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I have a complex Flex 3 app that is divided into two library projects and a Flex application that imports the libs. I'd like to compile and run this on iOS and Andriod.

The libs use (mostly) pure actionscript classes that derive from mx components. For example, a custom button that derives from mx.button with additional functionality. Most components are created by compositing mx components together.

The Adobe docs say that you cannot use mx components in Mobile apps. My question is: do I need to convert the libs to use the spark equivalents of the mx components?

What is the best approach to doing this?

Do I need to apply any special settings to the libs to use in a mobile flex or as project?

Final question: do mobile projects convert the as code to objective c and compile when targeting iOS?

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I am convinced that if I want this to work well on iOS, I need to convert the components to spark. The question remains: what is the best approach for doing this? –  Jeremyx Apr 6 '12 at 20:23
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The Adobe docs say that you cannot use mx components in Mobile apps. My question is: do I need to convert the libs to use the spark equivalents of the mx components?

The Adobe docs are not completely accurate. It's just that the MX components are not optimized for mobile, so the Flash Builder mobile projects do not include them by default. What you can do is manually add the MX SWC as a library in your mobile project. Then you can use MX components without issues.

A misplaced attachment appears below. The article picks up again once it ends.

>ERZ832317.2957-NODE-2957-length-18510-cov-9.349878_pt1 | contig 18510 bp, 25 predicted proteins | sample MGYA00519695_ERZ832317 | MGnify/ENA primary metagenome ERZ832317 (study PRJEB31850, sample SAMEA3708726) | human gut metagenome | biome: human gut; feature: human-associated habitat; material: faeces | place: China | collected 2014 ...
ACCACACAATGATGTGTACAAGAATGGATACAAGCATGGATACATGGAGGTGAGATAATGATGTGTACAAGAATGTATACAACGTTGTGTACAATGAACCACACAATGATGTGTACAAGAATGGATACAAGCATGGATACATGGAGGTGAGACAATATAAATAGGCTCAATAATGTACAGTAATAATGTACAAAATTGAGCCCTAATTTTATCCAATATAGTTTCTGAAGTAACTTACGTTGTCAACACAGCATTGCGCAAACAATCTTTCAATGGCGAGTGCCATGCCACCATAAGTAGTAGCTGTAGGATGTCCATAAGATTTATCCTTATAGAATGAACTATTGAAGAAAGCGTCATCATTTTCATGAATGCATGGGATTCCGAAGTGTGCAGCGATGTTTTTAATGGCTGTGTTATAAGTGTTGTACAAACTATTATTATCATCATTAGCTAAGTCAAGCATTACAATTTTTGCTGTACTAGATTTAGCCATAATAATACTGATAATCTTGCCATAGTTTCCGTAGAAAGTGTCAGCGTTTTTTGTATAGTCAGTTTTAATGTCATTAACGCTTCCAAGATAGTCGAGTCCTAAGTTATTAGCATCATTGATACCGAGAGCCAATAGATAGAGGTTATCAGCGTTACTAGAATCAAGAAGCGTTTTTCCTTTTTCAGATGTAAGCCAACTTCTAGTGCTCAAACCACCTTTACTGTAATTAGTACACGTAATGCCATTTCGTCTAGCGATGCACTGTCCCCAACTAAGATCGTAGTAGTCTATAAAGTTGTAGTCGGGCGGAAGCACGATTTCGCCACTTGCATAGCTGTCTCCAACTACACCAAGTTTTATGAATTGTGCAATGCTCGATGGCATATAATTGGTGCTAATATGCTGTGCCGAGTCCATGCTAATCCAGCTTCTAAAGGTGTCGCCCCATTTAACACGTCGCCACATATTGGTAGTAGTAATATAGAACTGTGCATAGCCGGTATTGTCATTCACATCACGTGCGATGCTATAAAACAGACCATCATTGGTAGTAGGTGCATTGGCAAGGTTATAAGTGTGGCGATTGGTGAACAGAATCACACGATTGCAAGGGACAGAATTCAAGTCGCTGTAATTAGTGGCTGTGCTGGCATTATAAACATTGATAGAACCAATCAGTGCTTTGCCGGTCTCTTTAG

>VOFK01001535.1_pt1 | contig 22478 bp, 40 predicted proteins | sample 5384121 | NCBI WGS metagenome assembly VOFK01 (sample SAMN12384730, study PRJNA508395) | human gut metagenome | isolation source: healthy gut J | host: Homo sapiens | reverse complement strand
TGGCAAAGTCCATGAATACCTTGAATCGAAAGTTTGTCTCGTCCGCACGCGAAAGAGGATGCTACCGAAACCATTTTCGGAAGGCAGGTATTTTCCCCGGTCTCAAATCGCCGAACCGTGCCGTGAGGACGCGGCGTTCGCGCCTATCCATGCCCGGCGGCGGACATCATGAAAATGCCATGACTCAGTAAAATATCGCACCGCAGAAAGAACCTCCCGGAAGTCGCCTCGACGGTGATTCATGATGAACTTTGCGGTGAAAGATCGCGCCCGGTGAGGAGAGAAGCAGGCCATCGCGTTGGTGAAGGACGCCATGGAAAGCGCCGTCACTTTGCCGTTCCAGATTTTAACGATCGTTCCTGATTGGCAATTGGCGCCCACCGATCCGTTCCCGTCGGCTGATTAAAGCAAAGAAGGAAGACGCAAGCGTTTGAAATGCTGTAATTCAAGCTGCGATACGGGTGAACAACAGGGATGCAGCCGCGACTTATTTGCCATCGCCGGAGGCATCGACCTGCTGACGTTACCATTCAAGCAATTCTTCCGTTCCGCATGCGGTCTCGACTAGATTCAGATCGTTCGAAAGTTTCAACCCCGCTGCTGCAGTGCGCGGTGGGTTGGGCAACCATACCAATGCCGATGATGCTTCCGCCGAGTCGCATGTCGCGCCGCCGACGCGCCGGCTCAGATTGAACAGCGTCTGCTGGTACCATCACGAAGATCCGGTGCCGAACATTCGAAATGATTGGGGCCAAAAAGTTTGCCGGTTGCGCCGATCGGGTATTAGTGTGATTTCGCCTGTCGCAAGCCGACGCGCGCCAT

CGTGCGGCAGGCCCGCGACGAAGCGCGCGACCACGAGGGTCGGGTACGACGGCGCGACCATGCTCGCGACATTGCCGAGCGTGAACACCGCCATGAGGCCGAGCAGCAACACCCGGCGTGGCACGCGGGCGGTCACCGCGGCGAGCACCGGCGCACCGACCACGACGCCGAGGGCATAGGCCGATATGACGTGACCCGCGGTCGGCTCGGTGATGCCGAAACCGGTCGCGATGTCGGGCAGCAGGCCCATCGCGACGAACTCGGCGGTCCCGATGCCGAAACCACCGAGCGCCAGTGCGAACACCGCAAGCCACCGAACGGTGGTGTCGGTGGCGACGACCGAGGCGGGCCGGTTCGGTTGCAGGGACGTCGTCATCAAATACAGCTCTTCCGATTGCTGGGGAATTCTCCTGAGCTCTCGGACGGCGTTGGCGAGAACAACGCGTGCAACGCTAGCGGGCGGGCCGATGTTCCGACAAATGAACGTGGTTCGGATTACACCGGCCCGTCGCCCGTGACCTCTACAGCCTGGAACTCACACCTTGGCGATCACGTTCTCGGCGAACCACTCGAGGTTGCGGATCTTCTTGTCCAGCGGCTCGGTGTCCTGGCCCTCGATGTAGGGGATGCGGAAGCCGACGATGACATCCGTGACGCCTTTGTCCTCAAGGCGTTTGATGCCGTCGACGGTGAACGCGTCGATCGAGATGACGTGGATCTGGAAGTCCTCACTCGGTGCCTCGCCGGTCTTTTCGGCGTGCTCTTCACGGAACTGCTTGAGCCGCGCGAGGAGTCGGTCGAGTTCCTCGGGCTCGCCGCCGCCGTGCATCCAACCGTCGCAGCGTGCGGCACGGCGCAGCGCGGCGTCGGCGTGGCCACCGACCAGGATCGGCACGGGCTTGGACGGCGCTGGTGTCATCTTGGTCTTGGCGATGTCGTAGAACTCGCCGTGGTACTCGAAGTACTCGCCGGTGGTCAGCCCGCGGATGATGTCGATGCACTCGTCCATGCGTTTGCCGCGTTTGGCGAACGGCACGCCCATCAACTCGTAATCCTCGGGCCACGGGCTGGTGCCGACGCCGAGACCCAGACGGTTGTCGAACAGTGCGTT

However, the MX components are not optimized for performance or touch input; so you may run into limitations using them in your mobile applications.

Final question: do mobile projects convert the as code to objective c and compile when targeting iOS?

I'm not sure. I suspect that when exporting a release build to iOS I assume the MXML/ActionScript/AIR is turned directly into some form of iOS bytecode that runs on an iOS machine. IT is possible the do an intermediary step that turns it into Objective C code and then compiles that Objective C code. The specifics are not documented.

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Thanks. I don't think there is such a thing as iOS bytecode. –  Jeremyx Apr 6 '12 at 18:51
    
@Jeremyx Then replace 'bytecode' with "machine code" in my answer. –  JeffryHouser Apr 6 '12 at 19:16
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